How to lose two pounds per week, guaranteed.

March 15, 2007 | By | 154 Replies More

Three weeks ago I noticed that I was overweight again, but I’m doing something about it again.

I’m not quite sure what did it.  Maybe it was the almost-nightly bowl of ice cream or maybe those french fries weren’t really counteracted by those side dishes of broccoli.  Whatever it was, three weeks ago I noticed that bad eating habits had kicked my weight more than 15 pounds over my usual weight.  Those 15 extra pounds I was carrying around weighed as much as a bowling ball.

I’ve had to lose weight before. Five years ago, I decided that I was tired of carrying around lots of extra weight.  Back then, I noticed how bad things had gotten after a friend showed me a photo of that 194 pound version of myself at the beach.  Back then, I decided to see if I could lose 10 or 15 pounds.  After doing a bit of research, I implemented a series of the eating and exercise strategies that worked well for me.  They worked extremely well.  I’m going to share them in this post.  I dropped more than 4 pounds per week, week after week, until my 194 pound carcass melted into 159 pounds, a swing of 35 pounds. After I got going with my program, it was almost painless.   I found myself feeling better and I looked better.  Based upon well-established statistics, I knew that I had substantially decreased my chance of being afflicted with heart disease, stroke and various kinds of cancer.  I was comfortable wearing my clothes again and I was no longer obsessed with food.  What was not to like?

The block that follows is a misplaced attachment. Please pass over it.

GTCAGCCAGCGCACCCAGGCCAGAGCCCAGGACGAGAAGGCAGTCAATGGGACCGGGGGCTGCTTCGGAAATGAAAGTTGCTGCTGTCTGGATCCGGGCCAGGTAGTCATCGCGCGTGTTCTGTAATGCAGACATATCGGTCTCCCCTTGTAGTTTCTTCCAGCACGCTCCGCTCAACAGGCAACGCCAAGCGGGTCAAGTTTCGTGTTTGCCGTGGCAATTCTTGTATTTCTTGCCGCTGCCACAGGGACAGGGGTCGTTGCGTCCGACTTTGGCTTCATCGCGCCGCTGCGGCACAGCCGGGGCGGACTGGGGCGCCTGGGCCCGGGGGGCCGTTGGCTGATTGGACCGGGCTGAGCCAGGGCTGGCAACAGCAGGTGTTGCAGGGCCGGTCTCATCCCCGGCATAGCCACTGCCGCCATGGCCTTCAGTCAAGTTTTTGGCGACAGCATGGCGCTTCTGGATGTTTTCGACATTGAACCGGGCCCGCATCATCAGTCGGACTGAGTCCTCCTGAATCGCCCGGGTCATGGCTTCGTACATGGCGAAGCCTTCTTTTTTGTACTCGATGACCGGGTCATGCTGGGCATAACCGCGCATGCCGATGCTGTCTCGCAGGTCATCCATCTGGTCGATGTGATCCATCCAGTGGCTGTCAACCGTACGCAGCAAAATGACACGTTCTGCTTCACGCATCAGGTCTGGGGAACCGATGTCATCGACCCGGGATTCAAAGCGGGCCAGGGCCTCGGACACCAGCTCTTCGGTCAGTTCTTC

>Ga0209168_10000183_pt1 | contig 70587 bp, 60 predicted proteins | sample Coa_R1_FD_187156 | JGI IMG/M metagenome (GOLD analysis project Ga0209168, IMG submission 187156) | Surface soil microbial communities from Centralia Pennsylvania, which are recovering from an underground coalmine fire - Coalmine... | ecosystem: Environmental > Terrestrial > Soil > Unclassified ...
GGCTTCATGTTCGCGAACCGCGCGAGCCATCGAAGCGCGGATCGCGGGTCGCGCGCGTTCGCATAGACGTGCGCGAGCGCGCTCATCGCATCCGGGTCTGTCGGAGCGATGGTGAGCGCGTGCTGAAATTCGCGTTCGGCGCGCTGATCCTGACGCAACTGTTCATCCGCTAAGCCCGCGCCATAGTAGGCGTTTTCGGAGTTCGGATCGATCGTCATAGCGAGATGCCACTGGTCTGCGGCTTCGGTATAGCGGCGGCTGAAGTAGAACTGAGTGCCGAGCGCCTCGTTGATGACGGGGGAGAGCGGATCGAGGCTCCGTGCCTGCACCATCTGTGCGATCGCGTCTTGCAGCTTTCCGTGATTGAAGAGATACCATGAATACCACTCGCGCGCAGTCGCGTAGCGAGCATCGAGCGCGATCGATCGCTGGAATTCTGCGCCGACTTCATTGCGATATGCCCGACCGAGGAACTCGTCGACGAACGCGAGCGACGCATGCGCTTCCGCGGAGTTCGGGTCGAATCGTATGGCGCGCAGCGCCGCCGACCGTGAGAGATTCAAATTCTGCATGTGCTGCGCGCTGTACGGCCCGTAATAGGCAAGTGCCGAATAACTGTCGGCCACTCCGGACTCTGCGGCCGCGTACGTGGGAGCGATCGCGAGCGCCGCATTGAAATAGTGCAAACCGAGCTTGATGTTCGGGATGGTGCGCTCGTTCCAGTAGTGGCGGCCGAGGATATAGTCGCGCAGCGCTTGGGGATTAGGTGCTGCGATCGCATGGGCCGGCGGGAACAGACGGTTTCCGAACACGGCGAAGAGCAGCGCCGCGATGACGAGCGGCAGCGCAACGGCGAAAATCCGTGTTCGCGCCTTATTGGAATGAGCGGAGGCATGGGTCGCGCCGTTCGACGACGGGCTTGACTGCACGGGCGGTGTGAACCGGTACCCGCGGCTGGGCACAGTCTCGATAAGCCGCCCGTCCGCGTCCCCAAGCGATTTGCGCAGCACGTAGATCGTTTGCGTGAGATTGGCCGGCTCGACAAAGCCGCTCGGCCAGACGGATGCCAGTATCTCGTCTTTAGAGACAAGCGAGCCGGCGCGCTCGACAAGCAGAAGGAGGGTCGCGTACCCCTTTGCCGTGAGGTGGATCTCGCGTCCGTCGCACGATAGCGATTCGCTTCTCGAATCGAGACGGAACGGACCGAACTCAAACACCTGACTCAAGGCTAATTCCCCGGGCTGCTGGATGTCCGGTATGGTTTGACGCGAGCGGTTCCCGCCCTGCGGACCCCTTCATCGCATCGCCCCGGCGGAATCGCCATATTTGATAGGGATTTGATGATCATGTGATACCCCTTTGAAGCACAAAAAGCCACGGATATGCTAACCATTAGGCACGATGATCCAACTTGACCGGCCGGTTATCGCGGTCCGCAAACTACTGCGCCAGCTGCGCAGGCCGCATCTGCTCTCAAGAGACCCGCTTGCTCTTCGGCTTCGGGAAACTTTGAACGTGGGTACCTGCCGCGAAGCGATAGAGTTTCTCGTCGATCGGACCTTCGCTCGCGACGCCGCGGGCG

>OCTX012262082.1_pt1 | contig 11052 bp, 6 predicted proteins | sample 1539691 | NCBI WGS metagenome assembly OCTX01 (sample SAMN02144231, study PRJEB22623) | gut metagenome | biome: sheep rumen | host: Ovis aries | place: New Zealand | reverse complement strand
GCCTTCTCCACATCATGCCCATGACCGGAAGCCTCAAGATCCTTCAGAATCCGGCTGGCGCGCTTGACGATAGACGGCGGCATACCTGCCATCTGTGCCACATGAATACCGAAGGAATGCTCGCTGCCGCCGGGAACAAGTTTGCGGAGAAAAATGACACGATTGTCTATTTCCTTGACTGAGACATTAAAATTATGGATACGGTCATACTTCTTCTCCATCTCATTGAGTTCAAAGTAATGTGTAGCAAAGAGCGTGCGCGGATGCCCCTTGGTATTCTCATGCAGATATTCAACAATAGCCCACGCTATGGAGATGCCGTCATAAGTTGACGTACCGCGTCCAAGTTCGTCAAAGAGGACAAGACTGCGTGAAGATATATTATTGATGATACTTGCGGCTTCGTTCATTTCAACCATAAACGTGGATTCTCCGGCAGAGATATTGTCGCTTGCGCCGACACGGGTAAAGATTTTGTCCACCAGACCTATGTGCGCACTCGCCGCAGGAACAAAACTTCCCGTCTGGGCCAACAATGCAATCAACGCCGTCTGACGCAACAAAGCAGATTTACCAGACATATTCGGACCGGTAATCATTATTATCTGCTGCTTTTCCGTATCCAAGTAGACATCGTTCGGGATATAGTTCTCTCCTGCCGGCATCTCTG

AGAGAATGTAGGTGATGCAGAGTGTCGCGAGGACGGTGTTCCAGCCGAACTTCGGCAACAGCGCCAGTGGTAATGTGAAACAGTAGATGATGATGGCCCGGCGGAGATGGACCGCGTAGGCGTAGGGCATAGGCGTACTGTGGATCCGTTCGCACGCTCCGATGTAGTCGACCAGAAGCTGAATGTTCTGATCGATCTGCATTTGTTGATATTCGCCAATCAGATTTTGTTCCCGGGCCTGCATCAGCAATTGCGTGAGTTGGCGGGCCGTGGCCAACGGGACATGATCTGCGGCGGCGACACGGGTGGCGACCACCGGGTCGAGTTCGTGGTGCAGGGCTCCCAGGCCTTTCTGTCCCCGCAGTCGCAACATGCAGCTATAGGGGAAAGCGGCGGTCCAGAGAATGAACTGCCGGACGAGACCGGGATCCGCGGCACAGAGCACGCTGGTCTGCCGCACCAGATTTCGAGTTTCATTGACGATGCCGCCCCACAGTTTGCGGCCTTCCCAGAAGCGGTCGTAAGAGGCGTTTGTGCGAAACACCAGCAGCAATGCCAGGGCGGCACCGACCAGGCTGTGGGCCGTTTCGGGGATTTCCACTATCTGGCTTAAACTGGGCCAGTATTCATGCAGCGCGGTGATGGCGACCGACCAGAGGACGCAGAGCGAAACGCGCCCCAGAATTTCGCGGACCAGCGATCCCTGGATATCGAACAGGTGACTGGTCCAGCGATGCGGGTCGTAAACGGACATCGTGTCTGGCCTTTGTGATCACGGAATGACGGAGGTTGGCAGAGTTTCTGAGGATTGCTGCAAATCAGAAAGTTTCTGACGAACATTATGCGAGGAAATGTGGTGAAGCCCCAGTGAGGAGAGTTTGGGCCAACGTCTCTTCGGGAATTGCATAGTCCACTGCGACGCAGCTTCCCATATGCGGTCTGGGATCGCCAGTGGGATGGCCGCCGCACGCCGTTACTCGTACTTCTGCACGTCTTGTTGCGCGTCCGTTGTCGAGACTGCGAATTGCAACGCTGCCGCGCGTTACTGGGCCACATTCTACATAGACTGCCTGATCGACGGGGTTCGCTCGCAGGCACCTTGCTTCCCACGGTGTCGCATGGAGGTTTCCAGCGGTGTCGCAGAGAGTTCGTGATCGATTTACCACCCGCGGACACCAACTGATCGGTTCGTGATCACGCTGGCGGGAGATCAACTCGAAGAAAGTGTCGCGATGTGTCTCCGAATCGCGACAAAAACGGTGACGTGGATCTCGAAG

I’m 5’ 11”.  For most of the past five years, I have carried about 163 pounds. When I recently noticed my scale rise to 178 three weeks ago, then, I declared war.  I’m fighting that war right now.  I calculated that my approach will take me back at my normal weight in about 5 more weeks, a steady weight loss of about 2 pounds per week. It’s working like clockwork. In three weeks, I’ve lost 6 pounds.  To give myself even more incentive, I’m making my weight loss ambitions public here!

This weight loss story is the sort of thing that has been told many times, of course.  But I’ll continue.

Over the past year, I fell into some bad habits about eating well and working out.  And to accelerate my weight gain, I haven’t exercised much.  I normally commute 10 miles/day by bicycle, but extremely cold winter has hindered that.  Also, I haven’t been getting enough sleep, a factor that is associated with weight gain. During the day, I work at desk job and I’ve been hovering over my computer several hours each night (much of it writing this blog).  Further, I take care of my two young children quite often; it is hard to work out vigorously when one is with them.  They just can’t keep up (although that is changing rapidly).